Sponsored By:

   The Nation  |  Business  |  Equipment  |  Features


Oil inches up toward $100 as U.S. economy improves

By early afternoon in Europe, benchmark crude for February delivery was up 13 cents to $99.78 a barrel in electronic trading on the New York Mercantile Exchange.

By PABLO GORONDI
The Associated Press

12/30/2011

Oil prices inched higher toward $100 a barrel Friday amid encouraging signs the U.S. economy is slowly improving and continuing tensions between Western powers and Iran.

By early afternoon in Europe, benchmark crude for February delivery was up 13 cents to $99.78 a barrel in electronic trading on the New York Mercantile Exchange. The contract added 29 cents to settle at $99.65 in New York on Thursday.

In London, Brent crude was down 48 cents at $107.53 a barrel on the ICE Futures exchange.

Crude has traded near $100 since mid-November after jumping from $75 in October as investors eye growing evidence the U.S. economy could avoid a recession next year. The government reported Thursday that claims for jobless benefits fell to a four-week average of 375,000, the lowest level in three and a half years.

The National Association of Realtors also reported that contracts to buy U.S. homes rose last month to the highest level in a year and a half.

Some analysts worry Europe's debt crisis will drag the continent into recession next year and undermine global crude demand.

"From a longer term perspective, we continue to zero in on the euro zone as the primary driver of oil pricing during the first quarter of 2012," energy consultant Ritterbusch and Associates said in a report. "We still view the euro zone debt issues as intractable."

Traders are also closely watching tensions between Iran and Western powers over Tehran's nuclear power program. Iran threatened this week to close the key oil export passage of the Strait of Hormuz in the Persian Gulf if the U.S. and other nations tighten sanctions. The U.S. Navy said it would not tolerate any move to limit the strait's traffic.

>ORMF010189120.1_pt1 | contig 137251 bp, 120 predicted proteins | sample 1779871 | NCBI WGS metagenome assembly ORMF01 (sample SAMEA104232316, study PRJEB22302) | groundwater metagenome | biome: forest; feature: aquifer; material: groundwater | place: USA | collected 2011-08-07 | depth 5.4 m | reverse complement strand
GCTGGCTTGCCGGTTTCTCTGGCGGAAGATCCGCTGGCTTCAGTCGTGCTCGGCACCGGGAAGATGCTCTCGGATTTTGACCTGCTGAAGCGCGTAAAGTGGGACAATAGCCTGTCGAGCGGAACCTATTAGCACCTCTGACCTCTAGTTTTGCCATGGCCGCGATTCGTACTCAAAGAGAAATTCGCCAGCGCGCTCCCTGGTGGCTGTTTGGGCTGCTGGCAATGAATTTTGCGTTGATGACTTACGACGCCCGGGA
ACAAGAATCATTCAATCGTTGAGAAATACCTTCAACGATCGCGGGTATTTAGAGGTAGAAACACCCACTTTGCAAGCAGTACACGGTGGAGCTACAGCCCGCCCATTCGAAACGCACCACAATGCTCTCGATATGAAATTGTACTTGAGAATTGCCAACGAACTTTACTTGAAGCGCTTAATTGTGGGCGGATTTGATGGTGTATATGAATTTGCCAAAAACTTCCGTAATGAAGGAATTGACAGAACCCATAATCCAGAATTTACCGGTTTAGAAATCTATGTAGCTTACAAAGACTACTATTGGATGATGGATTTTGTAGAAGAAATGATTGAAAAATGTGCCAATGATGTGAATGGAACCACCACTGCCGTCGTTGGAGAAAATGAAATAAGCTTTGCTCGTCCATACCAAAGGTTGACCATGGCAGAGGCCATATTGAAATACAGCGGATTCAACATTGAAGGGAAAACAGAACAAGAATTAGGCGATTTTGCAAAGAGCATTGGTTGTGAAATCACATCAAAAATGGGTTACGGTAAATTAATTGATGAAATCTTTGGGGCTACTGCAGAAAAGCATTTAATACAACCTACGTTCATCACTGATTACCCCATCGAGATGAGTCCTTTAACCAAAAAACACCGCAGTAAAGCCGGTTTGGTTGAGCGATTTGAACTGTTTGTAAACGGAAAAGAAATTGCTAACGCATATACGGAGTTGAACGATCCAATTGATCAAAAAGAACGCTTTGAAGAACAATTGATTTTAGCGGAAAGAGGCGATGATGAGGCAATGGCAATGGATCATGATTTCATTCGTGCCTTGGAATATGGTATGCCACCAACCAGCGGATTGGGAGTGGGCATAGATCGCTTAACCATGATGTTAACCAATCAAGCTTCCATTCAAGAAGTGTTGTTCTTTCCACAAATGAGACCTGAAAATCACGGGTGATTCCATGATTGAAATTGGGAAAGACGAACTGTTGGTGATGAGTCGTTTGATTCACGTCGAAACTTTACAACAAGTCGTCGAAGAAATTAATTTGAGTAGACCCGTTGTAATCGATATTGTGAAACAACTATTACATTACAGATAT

Energy trader Blue Ocean Brokerage said oil prices would likely eventually jump by about $50 if Iran, OPEC's second-biggest crude exporter, tried to close the strait.

"Let's start with an easy $20 spike, then add in a risk premium for insurance costs, delays, costs to push oil through alternative routes and the obvious loss of 3.5 million barrels a day from Iran," energy trader Blue Ocean Brokerage said in a report.

"Crude oil prices have managed to outperform the commodity complex this year, with geopolitical risk premiums and seemingly resurgent U.S. economy offsetting a worsening situation in the eurozone," said analysts at Sucden Financial in London. "With regard to Iranian tensions specifically, an EU foreign ministers' meeting on Jan. 30 to consider further sanctions on the country will likely prove an important focus in early 2012 trade."

Trading volume was low this week as many investors take vacations around the Christmas and New Year's Day holidays.

In other Nymex trading, heating oil rose 0.4 cent to $2.9241 per gallon and gasoline futures lost 0.7 cents at $2.6624 per gallon. Natural gas futures were down 2.2 cents to $3.005 per 1,000 cubic feet.

Alex Kennedy in Singapore contributed to this report.


JB Hunt